A charter supporting the rights of older people in clinical trials has been launched as part of the European PREDICT project co-ordinated by the Medical Economics and Research Centre (MERCS) in Sheffield, UK.

The argument is that too often clinical trials for conditions prevalent in older people, such as heart failure, hypertension, Alzheimer’s disease, depression or colorectal cancer, are not sufficiently representative of this population.

For example, systematic reviews have found that 44% of patients with a first diagnosis of hypertension are aged over 70 years, while the mean age of patients in trials for hypertension is 63.5 years.

Study results cannot always be extrapolated from younger participants, since they need to take into account issues specific to older patients, such as changes in metabolism, multiple chronic conditions and the use of several drugs in parallel.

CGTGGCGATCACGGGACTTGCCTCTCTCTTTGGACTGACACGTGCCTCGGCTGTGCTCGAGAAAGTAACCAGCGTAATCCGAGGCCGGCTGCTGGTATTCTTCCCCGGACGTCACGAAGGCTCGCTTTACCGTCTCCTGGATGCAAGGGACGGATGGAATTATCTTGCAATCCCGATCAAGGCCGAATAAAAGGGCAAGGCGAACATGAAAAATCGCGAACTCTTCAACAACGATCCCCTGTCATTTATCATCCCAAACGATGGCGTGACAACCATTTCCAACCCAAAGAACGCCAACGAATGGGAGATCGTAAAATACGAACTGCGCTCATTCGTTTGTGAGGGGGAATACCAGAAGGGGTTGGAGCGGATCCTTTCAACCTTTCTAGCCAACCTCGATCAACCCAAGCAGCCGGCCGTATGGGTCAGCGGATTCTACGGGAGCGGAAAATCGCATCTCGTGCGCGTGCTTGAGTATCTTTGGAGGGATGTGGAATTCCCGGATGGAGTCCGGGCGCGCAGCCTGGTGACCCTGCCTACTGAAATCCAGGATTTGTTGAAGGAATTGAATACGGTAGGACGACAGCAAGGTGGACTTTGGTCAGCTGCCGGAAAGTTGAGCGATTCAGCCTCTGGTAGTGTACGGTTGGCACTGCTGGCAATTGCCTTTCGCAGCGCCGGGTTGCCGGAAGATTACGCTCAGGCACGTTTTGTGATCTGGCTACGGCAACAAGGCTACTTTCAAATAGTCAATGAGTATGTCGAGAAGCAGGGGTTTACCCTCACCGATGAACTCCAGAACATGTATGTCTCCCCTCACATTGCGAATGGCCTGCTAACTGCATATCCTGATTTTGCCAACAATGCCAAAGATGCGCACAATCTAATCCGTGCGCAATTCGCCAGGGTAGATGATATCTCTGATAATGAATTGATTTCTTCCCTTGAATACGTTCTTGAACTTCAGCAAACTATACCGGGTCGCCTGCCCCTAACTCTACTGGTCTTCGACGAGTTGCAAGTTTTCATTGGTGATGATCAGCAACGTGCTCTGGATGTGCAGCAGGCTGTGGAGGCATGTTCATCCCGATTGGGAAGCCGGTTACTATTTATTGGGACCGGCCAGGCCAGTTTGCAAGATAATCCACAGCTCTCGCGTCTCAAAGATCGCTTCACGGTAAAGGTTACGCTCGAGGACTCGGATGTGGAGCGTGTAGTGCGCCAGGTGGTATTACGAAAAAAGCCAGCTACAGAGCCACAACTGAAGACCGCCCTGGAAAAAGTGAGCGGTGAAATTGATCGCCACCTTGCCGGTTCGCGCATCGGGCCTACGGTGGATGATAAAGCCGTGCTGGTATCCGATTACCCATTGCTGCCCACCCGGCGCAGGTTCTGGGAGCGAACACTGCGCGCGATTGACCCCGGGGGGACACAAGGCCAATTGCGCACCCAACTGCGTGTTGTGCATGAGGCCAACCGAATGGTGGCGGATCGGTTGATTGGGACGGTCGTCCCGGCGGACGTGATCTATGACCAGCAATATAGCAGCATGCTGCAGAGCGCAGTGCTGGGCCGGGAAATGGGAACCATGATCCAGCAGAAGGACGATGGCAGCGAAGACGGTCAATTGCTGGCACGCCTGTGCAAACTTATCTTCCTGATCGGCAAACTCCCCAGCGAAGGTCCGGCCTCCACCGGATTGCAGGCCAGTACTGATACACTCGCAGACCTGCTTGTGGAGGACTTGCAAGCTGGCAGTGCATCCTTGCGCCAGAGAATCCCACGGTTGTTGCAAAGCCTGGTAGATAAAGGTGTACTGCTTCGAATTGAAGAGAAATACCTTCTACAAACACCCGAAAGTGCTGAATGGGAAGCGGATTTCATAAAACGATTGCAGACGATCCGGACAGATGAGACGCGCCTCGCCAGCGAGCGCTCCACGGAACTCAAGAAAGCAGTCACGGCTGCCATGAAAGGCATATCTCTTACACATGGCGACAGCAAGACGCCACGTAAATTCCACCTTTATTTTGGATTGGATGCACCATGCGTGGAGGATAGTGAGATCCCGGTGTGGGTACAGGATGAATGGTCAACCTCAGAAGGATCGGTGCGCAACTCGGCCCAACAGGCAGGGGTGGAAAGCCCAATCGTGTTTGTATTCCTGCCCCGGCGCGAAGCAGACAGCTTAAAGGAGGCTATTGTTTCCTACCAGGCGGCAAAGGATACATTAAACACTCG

This not only leaves older people short of therapies fully tailored to their needs but makes it difficult for doctors to know which drugs will be safe and effective in older patients.

In surveys conducted for the PREDICT project, more than 90% of geriatricians, general practitioners, nurses, ethicists, pharmacists and trialists agreed that under-representation of older people in clinical studies caused difficulties for both prescribers and patients.

Supported by the European Union’s Seventh Framework Programme for Research and Technological Development (FP7), PREDICT is concerned with increasing the PaRticipation of the ElDerly in Clinical Trials. The project started in February 2008 and is being carried out in nine European countries: the UK, Spain, the Netherlands, Italy, Poland, Lithuania, Romania, Israel and the Czech Republic.

As MERCS has noted, one reason older people are excluded from clinical trials is that they present more of a challenge. Younger people are less likely to have additional health problems and to be taking medicines that may interfere with the study treatment.

At the same time, older people who are eligible for trials may have concerns about the risks involved, randomisation or informed consent. There may also be practical obstacles such as the timing of appointments, access to transport or additional costs.